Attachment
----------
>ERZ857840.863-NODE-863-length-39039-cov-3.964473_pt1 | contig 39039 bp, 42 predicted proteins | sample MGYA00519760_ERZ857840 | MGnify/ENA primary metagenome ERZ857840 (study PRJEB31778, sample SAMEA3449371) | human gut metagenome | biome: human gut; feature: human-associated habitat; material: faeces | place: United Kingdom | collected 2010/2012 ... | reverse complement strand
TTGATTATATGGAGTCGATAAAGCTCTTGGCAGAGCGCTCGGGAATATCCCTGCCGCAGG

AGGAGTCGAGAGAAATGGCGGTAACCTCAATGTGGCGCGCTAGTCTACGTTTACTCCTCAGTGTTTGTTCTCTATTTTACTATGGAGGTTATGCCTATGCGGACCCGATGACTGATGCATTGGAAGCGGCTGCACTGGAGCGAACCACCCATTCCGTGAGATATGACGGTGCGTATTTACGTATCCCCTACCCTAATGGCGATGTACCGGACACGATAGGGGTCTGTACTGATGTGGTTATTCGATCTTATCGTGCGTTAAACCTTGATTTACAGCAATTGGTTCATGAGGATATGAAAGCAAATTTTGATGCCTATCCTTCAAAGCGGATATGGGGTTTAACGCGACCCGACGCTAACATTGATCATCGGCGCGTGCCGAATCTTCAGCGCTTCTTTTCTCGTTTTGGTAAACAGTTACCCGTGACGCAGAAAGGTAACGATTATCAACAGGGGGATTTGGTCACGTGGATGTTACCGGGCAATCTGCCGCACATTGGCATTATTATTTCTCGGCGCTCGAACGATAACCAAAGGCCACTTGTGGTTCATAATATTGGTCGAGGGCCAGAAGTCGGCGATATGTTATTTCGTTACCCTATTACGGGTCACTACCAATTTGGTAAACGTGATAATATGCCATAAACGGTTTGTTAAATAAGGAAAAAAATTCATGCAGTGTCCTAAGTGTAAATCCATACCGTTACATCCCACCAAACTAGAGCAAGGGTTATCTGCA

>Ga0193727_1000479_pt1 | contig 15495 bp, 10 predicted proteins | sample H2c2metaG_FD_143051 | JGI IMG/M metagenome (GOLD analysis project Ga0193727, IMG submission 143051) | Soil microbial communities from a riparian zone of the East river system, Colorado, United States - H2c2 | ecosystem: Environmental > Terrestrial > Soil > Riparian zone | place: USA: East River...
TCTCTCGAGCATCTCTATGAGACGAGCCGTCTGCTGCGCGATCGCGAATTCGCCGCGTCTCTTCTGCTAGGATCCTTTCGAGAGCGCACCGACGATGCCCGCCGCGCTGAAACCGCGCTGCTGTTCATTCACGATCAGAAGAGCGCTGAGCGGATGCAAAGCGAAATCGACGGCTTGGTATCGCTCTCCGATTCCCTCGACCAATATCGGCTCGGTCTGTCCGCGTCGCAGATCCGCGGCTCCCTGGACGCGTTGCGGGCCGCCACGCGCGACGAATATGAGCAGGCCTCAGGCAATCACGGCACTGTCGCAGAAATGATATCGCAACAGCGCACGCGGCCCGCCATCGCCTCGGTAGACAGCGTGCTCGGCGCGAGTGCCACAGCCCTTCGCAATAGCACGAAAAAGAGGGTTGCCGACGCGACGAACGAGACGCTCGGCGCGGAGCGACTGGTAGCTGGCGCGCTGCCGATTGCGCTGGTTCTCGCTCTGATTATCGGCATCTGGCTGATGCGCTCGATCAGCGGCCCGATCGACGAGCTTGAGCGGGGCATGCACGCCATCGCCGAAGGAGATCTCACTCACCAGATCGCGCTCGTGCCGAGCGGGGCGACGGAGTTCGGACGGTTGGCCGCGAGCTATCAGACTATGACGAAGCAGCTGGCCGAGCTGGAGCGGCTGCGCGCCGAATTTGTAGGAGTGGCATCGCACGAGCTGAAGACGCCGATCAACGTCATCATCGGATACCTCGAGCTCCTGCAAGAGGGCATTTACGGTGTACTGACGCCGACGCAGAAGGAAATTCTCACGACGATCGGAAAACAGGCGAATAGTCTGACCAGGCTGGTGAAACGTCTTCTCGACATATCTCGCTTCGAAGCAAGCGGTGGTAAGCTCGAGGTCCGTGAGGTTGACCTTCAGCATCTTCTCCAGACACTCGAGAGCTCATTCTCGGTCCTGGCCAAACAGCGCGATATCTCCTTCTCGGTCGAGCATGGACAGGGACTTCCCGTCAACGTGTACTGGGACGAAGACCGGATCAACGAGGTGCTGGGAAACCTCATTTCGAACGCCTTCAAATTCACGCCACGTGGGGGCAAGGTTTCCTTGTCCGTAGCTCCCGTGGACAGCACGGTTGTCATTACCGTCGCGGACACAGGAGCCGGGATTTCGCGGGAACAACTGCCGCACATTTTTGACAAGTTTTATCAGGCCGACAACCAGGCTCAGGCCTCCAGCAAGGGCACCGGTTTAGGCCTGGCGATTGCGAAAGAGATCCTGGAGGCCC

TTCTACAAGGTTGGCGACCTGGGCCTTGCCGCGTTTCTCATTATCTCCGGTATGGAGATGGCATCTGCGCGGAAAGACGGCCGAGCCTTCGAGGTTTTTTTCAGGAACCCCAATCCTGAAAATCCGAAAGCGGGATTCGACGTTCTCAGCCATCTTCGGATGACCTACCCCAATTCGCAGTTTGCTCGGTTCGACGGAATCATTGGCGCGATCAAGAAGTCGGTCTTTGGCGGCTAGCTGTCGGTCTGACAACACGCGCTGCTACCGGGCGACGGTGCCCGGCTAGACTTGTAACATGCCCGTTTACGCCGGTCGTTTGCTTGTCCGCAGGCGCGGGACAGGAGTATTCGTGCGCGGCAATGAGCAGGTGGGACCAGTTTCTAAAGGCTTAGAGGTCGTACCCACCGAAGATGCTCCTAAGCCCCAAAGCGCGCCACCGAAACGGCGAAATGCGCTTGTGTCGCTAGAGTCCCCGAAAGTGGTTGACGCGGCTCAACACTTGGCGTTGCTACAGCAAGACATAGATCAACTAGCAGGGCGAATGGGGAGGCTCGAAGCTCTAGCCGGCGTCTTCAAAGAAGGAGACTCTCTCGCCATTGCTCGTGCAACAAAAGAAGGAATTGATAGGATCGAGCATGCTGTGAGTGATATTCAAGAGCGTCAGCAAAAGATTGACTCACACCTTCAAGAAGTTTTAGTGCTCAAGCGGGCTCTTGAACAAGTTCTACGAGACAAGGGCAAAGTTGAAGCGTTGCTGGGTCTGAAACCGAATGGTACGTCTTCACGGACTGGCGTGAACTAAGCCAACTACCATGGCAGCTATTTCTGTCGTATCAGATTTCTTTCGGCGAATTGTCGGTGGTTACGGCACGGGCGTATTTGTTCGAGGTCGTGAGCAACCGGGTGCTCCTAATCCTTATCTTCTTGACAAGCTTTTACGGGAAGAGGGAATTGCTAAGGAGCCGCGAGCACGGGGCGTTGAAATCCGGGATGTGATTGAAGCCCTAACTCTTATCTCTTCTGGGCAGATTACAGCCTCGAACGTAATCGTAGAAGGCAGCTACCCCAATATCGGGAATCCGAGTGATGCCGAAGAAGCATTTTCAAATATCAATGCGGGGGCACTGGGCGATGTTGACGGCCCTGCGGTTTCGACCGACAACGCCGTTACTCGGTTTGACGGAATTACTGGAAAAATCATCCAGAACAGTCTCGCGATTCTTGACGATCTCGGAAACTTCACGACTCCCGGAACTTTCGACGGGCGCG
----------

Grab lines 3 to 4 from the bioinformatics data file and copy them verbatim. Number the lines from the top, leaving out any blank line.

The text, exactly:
AGGAGTCGAGAGAAATGGCGGTAACCTCAATGTGGCGCGCTAGTCTACGTTTACTCCTCAGTGTTTGTTCTCTATTTTACTATGGAGGTTATGCCTATGCGGACCCGATGACTGATGCATTGGAAGCGGCTGCACTGGAGCGAACCACCCATTCCGTGAGATATGACGGTGCGTATTTACGTATCCCCTACCCTAATGGCGATGTACCGGACACGATAGGGGTCTGTACTGATGTGGTTATTCGATCTTATCGTGCGTTAAACCTTGATTTACAGCAATTGGTTCATGAGGATATGAAAGCAAATTTTGATGCCTATCCTTCAAAGCGGATATGGGGTTTAACGCGACCCGACGCTAACATTGATCATCGGCGCGTGCCGAATCTTCAGCGCTTCTTTTCTCGTTTTGGTAAACAGTTACCCGTGACGCAGAAAGGTAACGATTATCAACAGGGGGATTTGGTCACGTGGATGTTACCGGGCAATCTGCCGCACATTGGCATTATTATTTCTCGGCGCTCGAACGATAACCAAAGGCCACTTGTGGTTCATAATATTGGTCGAGGGCCAGAAGTCGGCGATATGTTATTTCGTTACCCTATTACGGGTCACTACCAATTTGGTAAACGTGATAATATGCCATAAACGGTTTGTTAAATAAGGAAAAAAATTCATGCAGTGTCCTAAGTGTAAATCCATACCGTTACATCCCACCAAACTAGAGCAAGGGTTATCTGCA

>Ga0193727_1000479_pt1 | contig 15495 bp, 10 predicted proteins | sample H2c2metaG_FD_143051 | JGI IMG/M metagenome (GOLD analysis project Ga0193727, IMG submission 143051) | Soil microbial communities from a riparian zone of the East river system, Colorado, United States - H2c2 | ecosystem: Environmental > Terrestrial > Soil > Riparian zone | place: USA: East River...